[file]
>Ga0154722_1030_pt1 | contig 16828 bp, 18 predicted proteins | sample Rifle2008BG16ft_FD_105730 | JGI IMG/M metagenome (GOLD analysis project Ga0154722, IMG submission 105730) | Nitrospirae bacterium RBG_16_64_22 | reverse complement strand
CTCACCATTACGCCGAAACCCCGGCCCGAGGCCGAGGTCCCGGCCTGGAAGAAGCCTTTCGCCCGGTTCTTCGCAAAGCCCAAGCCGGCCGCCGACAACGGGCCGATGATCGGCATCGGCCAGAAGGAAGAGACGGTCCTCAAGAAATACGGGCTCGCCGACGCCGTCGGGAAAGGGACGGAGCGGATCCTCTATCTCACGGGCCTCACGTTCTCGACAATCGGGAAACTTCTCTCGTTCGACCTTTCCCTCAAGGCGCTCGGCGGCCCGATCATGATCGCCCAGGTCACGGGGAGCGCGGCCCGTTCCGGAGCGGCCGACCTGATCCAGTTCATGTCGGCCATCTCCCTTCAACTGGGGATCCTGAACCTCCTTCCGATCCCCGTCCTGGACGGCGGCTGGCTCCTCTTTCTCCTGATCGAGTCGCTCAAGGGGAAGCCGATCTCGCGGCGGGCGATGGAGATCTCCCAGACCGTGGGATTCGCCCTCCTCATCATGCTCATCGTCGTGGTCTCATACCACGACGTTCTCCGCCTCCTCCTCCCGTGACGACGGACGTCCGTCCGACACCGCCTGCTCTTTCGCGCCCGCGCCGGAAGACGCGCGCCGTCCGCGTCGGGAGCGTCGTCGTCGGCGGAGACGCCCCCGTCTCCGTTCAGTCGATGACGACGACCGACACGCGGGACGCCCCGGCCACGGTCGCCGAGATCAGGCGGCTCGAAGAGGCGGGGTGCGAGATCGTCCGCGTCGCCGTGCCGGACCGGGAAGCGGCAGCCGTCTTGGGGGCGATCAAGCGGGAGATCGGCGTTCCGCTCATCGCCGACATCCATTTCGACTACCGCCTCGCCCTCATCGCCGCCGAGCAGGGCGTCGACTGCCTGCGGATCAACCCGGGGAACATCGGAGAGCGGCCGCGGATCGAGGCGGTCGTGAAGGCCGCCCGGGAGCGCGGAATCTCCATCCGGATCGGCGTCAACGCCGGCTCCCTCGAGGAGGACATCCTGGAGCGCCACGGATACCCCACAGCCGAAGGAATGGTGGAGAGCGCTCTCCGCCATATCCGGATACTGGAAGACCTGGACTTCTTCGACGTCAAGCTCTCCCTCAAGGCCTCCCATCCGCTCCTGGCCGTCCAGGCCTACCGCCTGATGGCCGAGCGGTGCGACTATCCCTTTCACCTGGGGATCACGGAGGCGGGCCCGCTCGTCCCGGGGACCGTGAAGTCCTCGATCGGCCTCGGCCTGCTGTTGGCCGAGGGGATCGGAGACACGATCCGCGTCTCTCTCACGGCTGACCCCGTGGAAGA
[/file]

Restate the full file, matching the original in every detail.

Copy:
>Ga0154722_1030_pt1 | contig 16828 bp, 18 predicted proteins | sample Rifle2008BG16ft_FD_105730 | JGI IMG/M metagenome (GOLD analysis project Ga0154722, IMG submission 105730) | Nitrospirae bacterium RBG_16_64_22 | reverse complement strand
CTCACCATTACGCCGAAACCCCGGCCCGAGGCCGAGGTCCCGGCCTGGAAGAAGCCTTTCGCCCGGTTCTTCGCAAAGCCCAAGCCGGCCGCCGACAACGGGCCGATGATCGGCATCGGCCAGAAGGAAGAGACGGTCCTCAAGAAATACGGGCTCGCCGACGCCGTCGGGAAAGGGACGGAGCGGATCCTCTATCTCACGGGCCTCACGTTCTCGACAATCGGGAAACTTCTCTCGTTCGACCTTTCCCTCAAGGCGCTCGGCGGCCCGATCATGATCGCCCAGGTCACGGGGAGCGCGGCCCGTTCCGGAGCGGCCGACCTGATCCAGTTCATGTCGGCCATCTCCCTTCAACTGGGGATCCTGAACCTCCTTCCGATCCCCGTCCTGGACGGCGGCTGGCTCCTCTTTCTCCTGATCGAGTCGCTCAAGGGGAAGCCGATCTCGCGGCGGGCGATGGAGATCTCCCAGACCGTGGGATTCGCCCTCCTCATCATGCTCATCGTCGTGGTCTCATACCACGACGTTCTCCGCCTCCTCCTCCCGTGACGACGGACGTCCGTCCGACACCGCCTGCTCTTTCGCGCCCGCGCCGGAAGACGCGCGCCGTCCGCGTCGGGAGCGTCGTCGTCGGCGGAGACGCCCCCGTCTCCGTTCAGTCGATGACGACGACCGACACGCGGGACGCCCCGGCCACGGTCGCCGAGATCAGGCGGCTCGAAGAGGCGGGGTGCGAGATCGTCCGCGTCGCCGTGCCGGACCGGGAAGCGGCAGCCGTCTTGGGGGCGATCAAGCGGGAGATCGGCGTTCCGCTCATCGCCGACATCCATTTCGACTACCGCCTCGCCCTCATCGCCGCCGAGCAGGGCGTCGACTGCCTGCGGATCAACCCGGGGAACATCGGAGAGCGGCCGCGGATCGAGGCGGTCGTGAAGGCCGCCCGGGAGCGCGGAATCTCCATCCGGATCGGCGTCAACGCCGGCTCCCTCGAGGAGGACATCCTGGAGCGCCACGGATACCCCACAGCCGAAGGAATGGTGGAGAGCGCTCTCCGCCATATCCGGATACTGGAAGACCTGGACTTCTTCGACGTCAAGCTCTCCCTCAAGGCCTCCCATCCGCTCCTGGCCGTCCAGGCCTACCGCCTGATGGCCGAGCGGTGCGACTATCCCTTTCACCTGGGGATCACGGAGGCGGGCCCGCTCGTCCCGGGGACCGTGAAGTCCTCGATCGGCCTCGGCCTGCTGTTGGCCGAGGGGATCGGAGACACGATCCGCGTCTCTCTCACGGCTGACCCCGTGGAAGA